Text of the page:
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Checklist: Winter Storage for Boats

Source: PatriotInsuranceco.com

winter-storage-for-boats-scaled-2-1080x675Sadly, boating season will come to an end soon, and Old Man Winter will be paving the way for snowmobiles. Winter storage for boats takes some careful planning. If you follow a checklist, winterizing your boat can be easy, ensuring your boat will be in great shape come spring.

For safe winter storage for your boat, follow our checklist:

Inspect for damage.

  • Thoroughly inspect the boat for any damage. Repair now, if possible.
  • Check electrical systems and appliances to make sure they are functioning properly (make repairs before storing the boat, if possible).
  • Check the battery to make sure it is fully charged before storing.

Prep the fuel system.

  • Fill the fuel tank but leave enough room for expansion.
  • Treat the fuel with a stabilizer, then run the engine for 10 minutes to get it circulating throughout the engine.
  • Seal the fuel valves.

Winterize the engine.

  • Change the oil and replace filters.
  • Flush the engine with fresh water, then let it drain.
  • Wash the engine with soap and water. Rinse thoroughly.
  • Fog the engine cylinders with an aerosol fogging solution.
  • Lubricate the engine’s grease fittings.

Flush the cooling system.

  • Drain any remaining coolant.
  • Run a less toxic propylene glycol antifreeze through the system.

Clean inside and out.

  • Clean the boat inside and out, removing any plant life or barnacles.
  • Remove any valuables from inside the boat.
  • Take out any food or drinks.
  • Bring home any cushions and store them in a cool, dry place.

Store your boat.

  • Remove the battery and store it in a safe, dry spot.
  • Consider purchasing a dehumidifier for the storage area to help prevent mildew.
  • Lock your boat (and leave a key with the marina manager, if applicable).
  • Cover and store your boat.
  • Check your boat periodically or have the marina check it and report to you.

Then, when spring comes around, make sure you have the right protection for your boat. Talk to an Allen Insurance representative about boat insurance.

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Meesha Luce Earns Safeco Insurance® Award of Excellence for Superior Underwriting Skill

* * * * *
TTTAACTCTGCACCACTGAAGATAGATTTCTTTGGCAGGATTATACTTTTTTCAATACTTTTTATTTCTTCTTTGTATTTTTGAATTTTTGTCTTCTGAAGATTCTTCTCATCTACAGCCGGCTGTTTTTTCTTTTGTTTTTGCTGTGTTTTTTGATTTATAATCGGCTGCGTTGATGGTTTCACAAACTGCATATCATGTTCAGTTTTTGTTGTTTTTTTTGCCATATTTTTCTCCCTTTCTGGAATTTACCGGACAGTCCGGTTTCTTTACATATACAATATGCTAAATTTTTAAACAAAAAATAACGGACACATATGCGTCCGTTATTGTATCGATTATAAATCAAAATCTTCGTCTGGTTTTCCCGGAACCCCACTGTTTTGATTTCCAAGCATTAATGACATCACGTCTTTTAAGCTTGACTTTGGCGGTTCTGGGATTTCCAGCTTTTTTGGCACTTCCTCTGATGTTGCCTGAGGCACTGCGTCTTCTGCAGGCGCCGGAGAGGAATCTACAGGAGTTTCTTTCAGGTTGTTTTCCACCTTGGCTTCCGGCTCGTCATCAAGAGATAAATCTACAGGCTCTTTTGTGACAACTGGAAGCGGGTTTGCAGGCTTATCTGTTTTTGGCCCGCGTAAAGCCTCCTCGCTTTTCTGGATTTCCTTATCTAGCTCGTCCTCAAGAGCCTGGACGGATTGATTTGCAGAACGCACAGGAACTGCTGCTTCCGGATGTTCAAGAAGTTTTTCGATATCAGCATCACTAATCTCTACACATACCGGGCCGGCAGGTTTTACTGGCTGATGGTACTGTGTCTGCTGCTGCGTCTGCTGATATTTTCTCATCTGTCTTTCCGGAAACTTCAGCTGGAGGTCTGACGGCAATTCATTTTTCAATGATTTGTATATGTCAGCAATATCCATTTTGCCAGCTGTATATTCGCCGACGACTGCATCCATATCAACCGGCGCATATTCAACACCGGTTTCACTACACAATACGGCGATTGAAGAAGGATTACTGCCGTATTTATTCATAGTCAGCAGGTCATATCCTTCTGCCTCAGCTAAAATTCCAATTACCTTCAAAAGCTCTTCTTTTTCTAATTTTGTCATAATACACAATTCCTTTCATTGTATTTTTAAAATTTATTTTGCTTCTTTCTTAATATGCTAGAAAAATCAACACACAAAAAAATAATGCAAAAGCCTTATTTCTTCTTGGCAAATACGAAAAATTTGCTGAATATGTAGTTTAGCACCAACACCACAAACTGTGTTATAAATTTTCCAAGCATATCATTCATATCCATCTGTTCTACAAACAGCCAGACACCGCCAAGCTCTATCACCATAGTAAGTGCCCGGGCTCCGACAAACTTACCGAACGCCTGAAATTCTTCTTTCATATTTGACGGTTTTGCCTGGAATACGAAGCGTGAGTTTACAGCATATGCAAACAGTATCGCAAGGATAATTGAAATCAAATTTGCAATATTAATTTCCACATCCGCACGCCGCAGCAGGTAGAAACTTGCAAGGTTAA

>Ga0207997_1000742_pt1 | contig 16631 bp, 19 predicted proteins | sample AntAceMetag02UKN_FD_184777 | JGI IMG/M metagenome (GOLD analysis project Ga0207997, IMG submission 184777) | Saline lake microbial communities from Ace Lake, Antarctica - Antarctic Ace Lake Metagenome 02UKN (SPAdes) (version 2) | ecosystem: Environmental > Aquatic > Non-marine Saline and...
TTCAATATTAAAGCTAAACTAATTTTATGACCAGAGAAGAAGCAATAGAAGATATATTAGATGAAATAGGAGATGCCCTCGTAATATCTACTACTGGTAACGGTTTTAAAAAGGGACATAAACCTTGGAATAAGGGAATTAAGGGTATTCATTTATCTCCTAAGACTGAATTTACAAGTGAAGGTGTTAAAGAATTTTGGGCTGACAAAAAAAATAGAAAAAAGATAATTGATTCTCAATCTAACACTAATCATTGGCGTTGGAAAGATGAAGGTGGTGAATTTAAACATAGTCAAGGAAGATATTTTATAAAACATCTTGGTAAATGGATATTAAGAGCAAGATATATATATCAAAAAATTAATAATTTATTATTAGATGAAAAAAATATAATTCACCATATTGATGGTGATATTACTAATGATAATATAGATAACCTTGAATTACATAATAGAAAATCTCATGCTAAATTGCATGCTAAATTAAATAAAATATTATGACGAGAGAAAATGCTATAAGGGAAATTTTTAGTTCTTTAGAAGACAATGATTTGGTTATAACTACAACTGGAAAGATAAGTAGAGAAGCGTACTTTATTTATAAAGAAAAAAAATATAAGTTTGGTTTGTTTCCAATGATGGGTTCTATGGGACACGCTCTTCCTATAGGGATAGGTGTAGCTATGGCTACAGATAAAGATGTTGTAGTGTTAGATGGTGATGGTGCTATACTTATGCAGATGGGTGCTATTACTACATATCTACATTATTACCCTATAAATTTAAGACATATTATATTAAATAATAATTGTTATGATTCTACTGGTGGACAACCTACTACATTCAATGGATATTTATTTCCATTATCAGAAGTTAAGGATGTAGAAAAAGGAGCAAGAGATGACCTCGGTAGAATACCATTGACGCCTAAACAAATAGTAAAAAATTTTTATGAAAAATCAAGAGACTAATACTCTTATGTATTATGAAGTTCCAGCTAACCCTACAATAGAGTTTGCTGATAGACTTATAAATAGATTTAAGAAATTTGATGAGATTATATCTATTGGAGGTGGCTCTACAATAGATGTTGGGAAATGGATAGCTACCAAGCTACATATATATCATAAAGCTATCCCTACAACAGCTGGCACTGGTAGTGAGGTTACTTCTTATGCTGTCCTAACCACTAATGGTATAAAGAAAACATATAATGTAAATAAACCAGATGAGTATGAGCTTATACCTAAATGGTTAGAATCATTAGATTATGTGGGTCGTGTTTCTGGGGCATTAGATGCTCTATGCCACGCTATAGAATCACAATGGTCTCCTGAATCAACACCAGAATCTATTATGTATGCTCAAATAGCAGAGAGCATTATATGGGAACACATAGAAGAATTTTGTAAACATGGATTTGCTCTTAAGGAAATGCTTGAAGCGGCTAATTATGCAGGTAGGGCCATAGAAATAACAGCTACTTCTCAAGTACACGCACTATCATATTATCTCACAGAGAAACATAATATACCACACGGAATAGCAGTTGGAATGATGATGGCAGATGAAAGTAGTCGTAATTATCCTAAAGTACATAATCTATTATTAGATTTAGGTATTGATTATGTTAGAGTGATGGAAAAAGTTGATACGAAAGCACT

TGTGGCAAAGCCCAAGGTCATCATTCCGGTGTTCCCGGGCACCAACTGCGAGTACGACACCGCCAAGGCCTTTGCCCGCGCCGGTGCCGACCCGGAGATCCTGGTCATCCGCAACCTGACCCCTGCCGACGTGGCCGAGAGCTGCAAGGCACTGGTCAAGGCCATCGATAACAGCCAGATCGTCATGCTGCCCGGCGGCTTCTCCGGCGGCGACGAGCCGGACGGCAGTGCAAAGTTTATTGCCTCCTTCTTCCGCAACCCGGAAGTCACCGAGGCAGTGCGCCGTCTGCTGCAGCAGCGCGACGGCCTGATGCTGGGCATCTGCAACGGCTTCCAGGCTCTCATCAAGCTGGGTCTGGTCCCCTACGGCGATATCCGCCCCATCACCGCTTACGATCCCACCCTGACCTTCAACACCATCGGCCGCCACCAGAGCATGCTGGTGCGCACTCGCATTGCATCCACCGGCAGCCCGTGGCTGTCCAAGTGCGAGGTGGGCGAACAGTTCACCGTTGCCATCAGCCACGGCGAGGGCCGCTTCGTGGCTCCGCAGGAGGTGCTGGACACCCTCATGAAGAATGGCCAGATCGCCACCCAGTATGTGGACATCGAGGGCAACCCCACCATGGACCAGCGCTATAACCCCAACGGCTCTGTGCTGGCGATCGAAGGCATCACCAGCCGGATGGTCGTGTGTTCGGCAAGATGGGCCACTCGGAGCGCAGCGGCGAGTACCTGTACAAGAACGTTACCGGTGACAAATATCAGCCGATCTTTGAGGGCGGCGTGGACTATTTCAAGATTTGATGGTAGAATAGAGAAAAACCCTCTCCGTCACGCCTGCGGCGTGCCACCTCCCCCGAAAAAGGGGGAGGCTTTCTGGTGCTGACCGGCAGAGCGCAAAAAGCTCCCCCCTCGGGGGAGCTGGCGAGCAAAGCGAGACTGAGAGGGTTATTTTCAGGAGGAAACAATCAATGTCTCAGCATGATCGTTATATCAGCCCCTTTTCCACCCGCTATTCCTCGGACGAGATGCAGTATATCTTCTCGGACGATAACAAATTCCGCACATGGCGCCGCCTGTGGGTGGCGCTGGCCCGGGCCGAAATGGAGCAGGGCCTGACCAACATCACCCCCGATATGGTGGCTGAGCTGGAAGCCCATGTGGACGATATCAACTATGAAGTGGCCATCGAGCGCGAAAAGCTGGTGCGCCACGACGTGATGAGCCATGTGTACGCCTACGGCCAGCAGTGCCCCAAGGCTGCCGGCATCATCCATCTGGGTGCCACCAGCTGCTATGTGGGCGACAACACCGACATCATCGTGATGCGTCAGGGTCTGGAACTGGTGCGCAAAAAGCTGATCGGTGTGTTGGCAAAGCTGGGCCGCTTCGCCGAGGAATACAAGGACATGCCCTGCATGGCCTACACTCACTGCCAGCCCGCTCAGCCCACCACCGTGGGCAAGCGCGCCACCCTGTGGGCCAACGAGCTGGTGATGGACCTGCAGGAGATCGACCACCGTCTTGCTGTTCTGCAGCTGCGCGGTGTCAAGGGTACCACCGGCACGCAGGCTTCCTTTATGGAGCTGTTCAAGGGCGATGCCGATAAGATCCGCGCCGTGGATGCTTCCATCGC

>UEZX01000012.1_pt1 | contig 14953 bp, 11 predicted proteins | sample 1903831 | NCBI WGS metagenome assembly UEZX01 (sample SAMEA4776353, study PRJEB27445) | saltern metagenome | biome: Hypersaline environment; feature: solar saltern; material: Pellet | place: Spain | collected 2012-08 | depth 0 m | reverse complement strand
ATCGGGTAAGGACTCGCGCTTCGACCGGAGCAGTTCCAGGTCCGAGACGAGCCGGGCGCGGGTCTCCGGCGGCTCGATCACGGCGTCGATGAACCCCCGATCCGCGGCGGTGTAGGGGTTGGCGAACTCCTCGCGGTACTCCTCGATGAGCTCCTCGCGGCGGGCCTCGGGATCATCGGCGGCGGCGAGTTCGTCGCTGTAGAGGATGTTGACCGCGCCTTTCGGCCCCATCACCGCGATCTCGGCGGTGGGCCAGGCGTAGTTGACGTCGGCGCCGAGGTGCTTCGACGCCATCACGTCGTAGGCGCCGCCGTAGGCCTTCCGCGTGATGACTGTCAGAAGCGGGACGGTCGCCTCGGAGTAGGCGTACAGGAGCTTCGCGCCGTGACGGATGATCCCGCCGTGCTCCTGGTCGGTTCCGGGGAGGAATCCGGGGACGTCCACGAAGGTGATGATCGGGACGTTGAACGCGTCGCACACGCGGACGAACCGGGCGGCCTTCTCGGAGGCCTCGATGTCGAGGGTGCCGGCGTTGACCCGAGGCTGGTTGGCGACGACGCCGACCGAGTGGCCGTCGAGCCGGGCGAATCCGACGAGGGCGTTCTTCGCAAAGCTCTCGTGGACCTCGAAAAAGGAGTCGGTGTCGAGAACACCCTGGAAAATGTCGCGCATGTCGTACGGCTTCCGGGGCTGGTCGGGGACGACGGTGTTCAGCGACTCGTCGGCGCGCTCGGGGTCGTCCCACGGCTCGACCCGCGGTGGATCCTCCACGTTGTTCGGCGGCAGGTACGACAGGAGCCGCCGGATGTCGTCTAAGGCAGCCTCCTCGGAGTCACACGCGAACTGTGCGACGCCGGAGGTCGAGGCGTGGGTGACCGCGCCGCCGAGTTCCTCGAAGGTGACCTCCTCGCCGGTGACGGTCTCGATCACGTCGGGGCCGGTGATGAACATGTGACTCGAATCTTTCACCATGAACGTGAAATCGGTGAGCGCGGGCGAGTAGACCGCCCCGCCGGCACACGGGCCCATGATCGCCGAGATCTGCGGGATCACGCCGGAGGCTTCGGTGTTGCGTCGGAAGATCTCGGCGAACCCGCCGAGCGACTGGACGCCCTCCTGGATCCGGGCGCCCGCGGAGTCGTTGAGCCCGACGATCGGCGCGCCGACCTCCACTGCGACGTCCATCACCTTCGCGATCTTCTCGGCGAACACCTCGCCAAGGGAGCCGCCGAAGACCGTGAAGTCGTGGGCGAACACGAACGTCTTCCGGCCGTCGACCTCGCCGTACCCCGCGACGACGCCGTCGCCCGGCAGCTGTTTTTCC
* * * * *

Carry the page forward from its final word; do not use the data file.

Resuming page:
Meesha Luce, ACSR

Meesha Luce

Meesha Luce, ACSR, a personal insurance account executive with Allen Insurance and Financial has earned the Safeco Insurance Award of Excellence, an honor recognizing superior underwriting skill.

This is Luce’s sixth consecutive year earning this recognition, which is achieved only by a select group of agents across the country who sell Safeco Insurance.

“Meesha is part of a personal insurance team working hard every day to make sure we deliver the highest level of service to our customers. We are all very proud to say that Meesha is again part of this elite group of insurance agents honored by Safeco,” said Michael Pierce, president of Allen Insurance and Financial.

The Safeco Award of Excellence honors outstanding agents who have developed a solid underwriting relationship with Safeco and whose agencies have qualified for the Safeco Insurance Premier Partner Award, the company’s top recognition program. Fewer than 10% of agencies who sell Safeco have agents who receive this award.

Luce, a resident of Jefferson, joined Allen Insurance and Financial in 2006. She has been a member of the Maine Insurance Agents Association Young Agents Committee since 2013, was named Maine’s Young Professional of the Year in 2017 and is the vice chairman of the Maine Young Agents Committee.

Allen Insurance and Financial is a multi-year President’s Award and Premier Partner agency, recognition given only to the best independent insurance agencies that sell Safeco. Safeco is a Liberty Mutual Insurance company.

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ATV Info – Is there an age limit for operating an ATV in Maine?

Whenever you own and operate a motor vehicle, regardless if it is for recreation or normal transportation, it is critical to follow all of Maine’s legal requirements, both for insurance coverage and for who rides (and operates) the vehicle.

With regards to ATVs, there are unique requirements specific to Maine, so if you’ve moved from out of state, or if you recently purchased such a vehicle, it is necessary to stay up to date on the latest regulations.

Age Requirements for Operating ATVs

In Maine, no person under the age of 10 may operate an ATV. Anyone younger than 16 must first successfully complete a training course approved by the state. They must also be accompanied by an adult.

Anyone under the age of 16 is not allowed to cross any public way outside of the purpose of crossing as directly as possible while ensuring it does not interfere with traffic approaching from either direction.

Insurance